- Research article
- Open Access
The value of modular hemiarthroplasty for unstable femoral neck fractures in elderly patients with coxarthrosis
BMC Musculoskeletal Disorders volume 17, Article number: 223 (2016)
Displaced femoral neck fractures are common in the elderly patient. The surgical treatment options consist of a hemiarthroplasty (HA) or total hip arthroplasty (THA). However, the best surgical choice is still under debate. Bipolar HAs do not address preexisting arthritic changes of the acetabulum, which may lead to an unfavorable clinical outcome. The purpose of the present study was to conduct a long term follow-up analysis of the bipolar hemiarthroplasty with particular focus on the influence of preoperative acetabular osteoarthritis on the functional outcome.
In a retrospective observational study, the medical charts of consecutive patients treated with a bipolar hemiarthroplasty at a level one trauma center between 2004 and 2008 were reviewed before a final radiographic and clinical follow-up was performed. The outcome variables consisted of arthritic findings on the pre- and postoperative x-rays with particular focus on double fond osteophyte (DFO) and posterior wall sign (PWS) as well as the revision rate and functional scores.
This study included 102 patients with a mean age of 77.2 years. Most patients (75 %) had a Kellgren-Lawrence grading scale (KLGS) of 2 or 3. While only 30 % of patients had a DFO, most patients (73 %) had a PWS. The DFO correlated significantly with the KLGS, but no correlation was seen with the clinical outcome. Most patients showed a decreased offset by a mean of −7.8 mm. The mean modified Harris Hip Score (HHS) of 90.3 and the mean Merle d'Aubigné score of 10.8 correlated significantly. Despite a significant correlation of the HSS subcategory of pain and the preoperative KLGS, there was no statistical relationship between the arthritic x-ray measurements and the clinical outcome.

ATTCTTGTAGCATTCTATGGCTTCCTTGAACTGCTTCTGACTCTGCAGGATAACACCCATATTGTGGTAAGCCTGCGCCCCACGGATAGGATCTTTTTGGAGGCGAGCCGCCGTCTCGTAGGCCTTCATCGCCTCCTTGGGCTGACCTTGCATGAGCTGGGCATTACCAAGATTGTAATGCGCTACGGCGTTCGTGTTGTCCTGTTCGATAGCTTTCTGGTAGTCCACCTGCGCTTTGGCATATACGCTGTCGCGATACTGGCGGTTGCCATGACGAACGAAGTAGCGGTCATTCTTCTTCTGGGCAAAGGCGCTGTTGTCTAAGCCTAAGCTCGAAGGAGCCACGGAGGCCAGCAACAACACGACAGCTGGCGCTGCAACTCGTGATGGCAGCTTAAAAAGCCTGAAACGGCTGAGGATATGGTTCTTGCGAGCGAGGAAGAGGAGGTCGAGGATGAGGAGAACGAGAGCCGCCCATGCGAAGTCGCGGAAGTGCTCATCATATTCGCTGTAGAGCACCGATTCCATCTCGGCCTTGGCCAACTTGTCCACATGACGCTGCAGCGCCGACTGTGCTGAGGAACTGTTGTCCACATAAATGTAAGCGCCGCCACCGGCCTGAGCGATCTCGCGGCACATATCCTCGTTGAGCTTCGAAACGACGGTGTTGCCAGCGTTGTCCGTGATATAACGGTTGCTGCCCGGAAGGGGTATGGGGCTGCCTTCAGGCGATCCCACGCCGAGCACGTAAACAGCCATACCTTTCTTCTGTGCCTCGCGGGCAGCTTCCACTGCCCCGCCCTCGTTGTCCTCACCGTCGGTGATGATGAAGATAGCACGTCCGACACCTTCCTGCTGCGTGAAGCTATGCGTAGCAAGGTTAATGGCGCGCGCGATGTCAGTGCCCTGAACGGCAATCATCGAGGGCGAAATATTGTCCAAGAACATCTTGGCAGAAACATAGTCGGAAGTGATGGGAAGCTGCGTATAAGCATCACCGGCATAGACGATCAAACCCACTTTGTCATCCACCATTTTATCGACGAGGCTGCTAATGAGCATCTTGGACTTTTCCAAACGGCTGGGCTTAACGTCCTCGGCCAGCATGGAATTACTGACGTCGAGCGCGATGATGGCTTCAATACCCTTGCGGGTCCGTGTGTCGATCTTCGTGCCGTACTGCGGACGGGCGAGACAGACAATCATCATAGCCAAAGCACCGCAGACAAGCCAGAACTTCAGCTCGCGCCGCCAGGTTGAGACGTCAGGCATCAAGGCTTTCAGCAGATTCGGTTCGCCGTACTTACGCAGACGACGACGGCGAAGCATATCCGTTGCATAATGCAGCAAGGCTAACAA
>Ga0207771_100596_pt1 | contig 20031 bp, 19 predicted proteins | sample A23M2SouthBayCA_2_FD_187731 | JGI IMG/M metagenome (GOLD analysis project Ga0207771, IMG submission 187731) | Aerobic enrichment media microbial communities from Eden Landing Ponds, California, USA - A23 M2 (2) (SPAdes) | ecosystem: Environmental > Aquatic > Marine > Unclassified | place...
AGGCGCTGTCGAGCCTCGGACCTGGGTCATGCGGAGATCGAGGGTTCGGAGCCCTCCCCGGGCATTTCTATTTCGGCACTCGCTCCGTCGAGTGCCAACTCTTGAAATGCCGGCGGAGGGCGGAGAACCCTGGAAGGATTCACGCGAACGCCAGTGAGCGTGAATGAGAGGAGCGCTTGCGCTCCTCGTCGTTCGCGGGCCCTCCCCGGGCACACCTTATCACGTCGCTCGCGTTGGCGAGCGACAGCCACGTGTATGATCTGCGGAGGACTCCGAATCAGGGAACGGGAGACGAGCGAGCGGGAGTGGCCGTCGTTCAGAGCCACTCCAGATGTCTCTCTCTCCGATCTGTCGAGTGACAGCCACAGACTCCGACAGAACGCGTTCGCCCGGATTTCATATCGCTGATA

In the presented study population, the presence of radiographic acetabular osteoarthritis did not influence the clinical outcome after bipolar hemiarthroplasty for displaced femoral neck fractures.
Displaced femoral neck fractures are common injuries of the elderly patient. In western countries, they are treated in nearly every trauma center. Respecting the entities of an aging population and an increasing contribution of developing countries, the estimated worldwide incidence of hip fractures in 2050 is over six million cases per year . Also considering rising insurance costs, femoral neck fractures represent an important public health problem. It is well known that the most frequently affected patient collective of patients older than 60 years is subject to an increased disability, morbidity, and mortality [2, 3]. Therefore, an appropriate fracture treatment is obligatory.